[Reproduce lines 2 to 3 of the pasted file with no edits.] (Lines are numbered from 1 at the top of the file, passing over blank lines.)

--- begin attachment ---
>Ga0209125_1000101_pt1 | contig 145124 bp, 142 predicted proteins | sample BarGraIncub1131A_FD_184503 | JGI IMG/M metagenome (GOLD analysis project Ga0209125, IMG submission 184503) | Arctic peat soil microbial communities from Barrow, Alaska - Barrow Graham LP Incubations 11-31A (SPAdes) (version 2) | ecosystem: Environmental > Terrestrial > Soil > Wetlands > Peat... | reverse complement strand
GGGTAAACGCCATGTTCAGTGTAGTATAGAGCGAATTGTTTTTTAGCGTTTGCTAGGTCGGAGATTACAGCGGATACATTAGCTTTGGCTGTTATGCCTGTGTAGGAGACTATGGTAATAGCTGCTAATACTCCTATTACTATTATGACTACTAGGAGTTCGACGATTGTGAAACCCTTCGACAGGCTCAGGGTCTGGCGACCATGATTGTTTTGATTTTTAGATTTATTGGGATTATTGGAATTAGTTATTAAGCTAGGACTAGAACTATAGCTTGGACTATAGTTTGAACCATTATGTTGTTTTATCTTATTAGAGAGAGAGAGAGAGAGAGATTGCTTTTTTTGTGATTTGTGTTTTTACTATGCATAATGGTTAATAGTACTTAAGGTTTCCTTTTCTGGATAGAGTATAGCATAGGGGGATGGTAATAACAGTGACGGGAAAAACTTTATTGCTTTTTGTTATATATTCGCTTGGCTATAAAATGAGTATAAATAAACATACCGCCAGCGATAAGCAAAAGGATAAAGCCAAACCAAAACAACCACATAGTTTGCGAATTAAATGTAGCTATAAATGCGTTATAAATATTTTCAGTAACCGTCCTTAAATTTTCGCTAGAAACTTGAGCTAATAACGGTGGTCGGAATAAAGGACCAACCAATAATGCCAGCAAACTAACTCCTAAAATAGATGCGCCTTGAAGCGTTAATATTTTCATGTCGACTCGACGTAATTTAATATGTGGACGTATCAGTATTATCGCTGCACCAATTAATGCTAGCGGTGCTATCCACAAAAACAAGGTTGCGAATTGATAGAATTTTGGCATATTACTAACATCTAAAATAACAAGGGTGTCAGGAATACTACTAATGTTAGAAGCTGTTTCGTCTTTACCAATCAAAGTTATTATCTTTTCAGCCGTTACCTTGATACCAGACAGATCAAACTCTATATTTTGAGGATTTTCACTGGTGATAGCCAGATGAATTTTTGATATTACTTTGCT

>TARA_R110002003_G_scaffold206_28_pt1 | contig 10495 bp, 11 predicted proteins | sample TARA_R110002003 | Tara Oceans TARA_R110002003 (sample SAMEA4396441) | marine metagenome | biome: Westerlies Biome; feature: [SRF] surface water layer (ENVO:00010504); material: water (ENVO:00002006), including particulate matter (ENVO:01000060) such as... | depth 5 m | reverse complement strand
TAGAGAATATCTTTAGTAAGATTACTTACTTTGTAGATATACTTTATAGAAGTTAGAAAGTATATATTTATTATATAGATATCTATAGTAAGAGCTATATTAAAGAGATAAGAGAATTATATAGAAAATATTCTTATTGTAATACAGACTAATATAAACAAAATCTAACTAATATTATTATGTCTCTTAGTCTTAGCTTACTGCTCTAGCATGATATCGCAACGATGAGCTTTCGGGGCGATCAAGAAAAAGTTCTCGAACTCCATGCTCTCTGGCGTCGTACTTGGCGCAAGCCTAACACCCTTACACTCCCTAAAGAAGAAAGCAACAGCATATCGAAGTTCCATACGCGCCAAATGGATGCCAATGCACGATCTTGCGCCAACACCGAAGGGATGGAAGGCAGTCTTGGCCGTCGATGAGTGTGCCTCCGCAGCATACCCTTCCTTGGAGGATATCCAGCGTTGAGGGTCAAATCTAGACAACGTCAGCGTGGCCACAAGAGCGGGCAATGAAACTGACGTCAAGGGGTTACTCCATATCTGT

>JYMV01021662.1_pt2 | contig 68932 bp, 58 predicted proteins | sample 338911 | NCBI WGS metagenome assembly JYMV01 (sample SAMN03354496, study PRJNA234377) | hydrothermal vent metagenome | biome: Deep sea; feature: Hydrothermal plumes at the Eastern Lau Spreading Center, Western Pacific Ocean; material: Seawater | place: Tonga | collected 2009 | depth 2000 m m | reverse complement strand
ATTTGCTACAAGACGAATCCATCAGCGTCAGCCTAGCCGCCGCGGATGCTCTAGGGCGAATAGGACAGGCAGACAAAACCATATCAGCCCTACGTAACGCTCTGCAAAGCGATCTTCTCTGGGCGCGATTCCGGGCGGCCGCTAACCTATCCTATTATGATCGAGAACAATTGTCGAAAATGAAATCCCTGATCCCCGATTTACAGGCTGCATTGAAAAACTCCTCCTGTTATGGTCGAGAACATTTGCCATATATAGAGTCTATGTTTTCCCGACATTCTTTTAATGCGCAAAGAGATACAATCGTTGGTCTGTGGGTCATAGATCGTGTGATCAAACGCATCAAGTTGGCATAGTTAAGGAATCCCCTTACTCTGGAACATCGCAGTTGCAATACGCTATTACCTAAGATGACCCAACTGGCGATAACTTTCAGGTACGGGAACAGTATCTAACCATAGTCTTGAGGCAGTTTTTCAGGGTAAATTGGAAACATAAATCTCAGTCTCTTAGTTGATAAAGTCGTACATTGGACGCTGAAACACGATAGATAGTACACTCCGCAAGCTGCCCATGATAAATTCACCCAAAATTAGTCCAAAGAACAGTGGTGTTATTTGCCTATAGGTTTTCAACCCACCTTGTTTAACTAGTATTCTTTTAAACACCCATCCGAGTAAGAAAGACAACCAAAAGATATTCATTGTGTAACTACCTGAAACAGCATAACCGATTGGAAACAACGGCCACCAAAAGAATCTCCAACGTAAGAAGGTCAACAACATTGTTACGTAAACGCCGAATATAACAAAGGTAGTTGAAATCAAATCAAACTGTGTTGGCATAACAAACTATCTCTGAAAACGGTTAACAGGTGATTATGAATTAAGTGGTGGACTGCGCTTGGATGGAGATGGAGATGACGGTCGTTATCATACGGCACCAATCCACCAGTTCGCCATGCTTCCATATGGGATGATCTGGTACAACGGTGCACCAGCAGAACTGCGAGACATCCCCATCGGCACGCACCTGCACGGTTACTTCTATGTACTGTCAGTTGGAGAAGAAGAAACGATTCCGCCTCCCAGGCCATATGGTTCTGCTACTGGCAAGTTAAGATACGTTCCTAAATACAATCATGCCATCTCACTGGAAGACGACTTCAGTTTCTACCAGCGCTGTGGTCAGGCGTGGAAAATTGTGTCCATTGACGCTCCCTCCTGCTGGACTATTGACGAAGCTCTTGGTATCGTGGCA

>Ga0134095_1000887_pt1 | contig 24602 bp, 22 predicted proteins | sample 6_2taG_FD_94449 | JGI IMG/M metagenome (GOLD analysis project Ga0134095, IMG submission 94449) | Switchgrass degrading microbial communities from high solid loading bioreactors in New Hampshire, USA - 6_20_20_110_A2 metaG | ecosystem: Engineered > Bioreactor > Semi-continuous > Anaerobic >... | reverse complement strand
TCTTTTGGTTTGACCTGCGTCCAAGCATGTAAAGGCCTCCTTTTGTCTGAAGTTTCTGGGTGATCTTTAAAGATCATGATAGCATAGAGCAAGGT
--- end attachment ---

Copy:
GGGTAAACGCCATGTTCAGTGTAGTATAGAGCGAATTGTTTTTTAGCGTTTGCTAGGTCGGAGATTACAGCGGATACATTAGCTTTGGCTGTTATGCCTGTGTAGGAGACTATGGTAATAGCTGCTAATACTCCTATTACTATTATGACTACTAGGAGTTCGACGATTGTGAAACCCTTCGACAGGCTCAGGGTCTGGCGACCATGATTGTTTTGATTTTTAGATTTATTGGGATTATTGGAATTAGTTATTAAGCTAGGACTAGAACTATAGCTTGGACTATAGTTTGAACCATTATGTTGTTTTATCTTATTAGAGAGAGAGAGAGAGAGAGATTGCTTTTTTTGTGATTTGTGTTTTTACTATGCATAATGGTTAATAGTACTTAAGGTTTCCTTTTCTGGATAGAGTATAGCATAGGGGGATGGTAATAACAGTGACGGGAAAAACTTTATTGCTTTTTGTTATATATTCGCTTGGCTATAAAATGAGTATAAATAAACATACCGCCAGCGATAAGCAAAAGGATAAAGCCAAACCAAAACAACCACATAGTTTGCGAATTAAATGTAGCTATAAATGCGTTATAAATATTTTCAGTAACCGTCCTTAAATTTTCGCTAGAAACTTGAGCTAATAACGGTGGTCGGAATAAAGGACCAACCAATAATGCCAGCAAACTAACTCCTAAAATAGATGCGCCTTGAAGCGTTAATATTTTCATGTCGACTCGACGTAATTTAATATGTGGACGTATCAGTATTATCGCTGCACCAATTAATGCTAGCGGTGCTATCCACAAAAACAAGGTTGCGAATTGATAGAATTTTGGCATATTACTAACATCTAAAATAACAAGGGTGTCAGGAATACTACTAATGTTAGAAGCTGTTTCGTCTTTACCAATCAAAGTTATTATCTTTTCAGCCGTTACCTTGATACCAGACAGATCAAACTCTATATTTTGAGGATTTTCACTGGTGATAGCCAGATGAATTTTTGATATTACTTTGCT

>TARA_R110002003_G_scaffold206_28_pt1 | contig 10495 bp, 11 predicted proteins | sample TARA_R110002003 | Tara Oceans TARA_R110002003 (sample SAMEA4396441) | marine metagenome | biome: Westerlies Biome; feature: [SRF] surface water layer (ENVO:00010504); material: water (ENVO:00002006), including particulate matter (ENVO:01000060) such as... | depth 5 m | reverse complement strand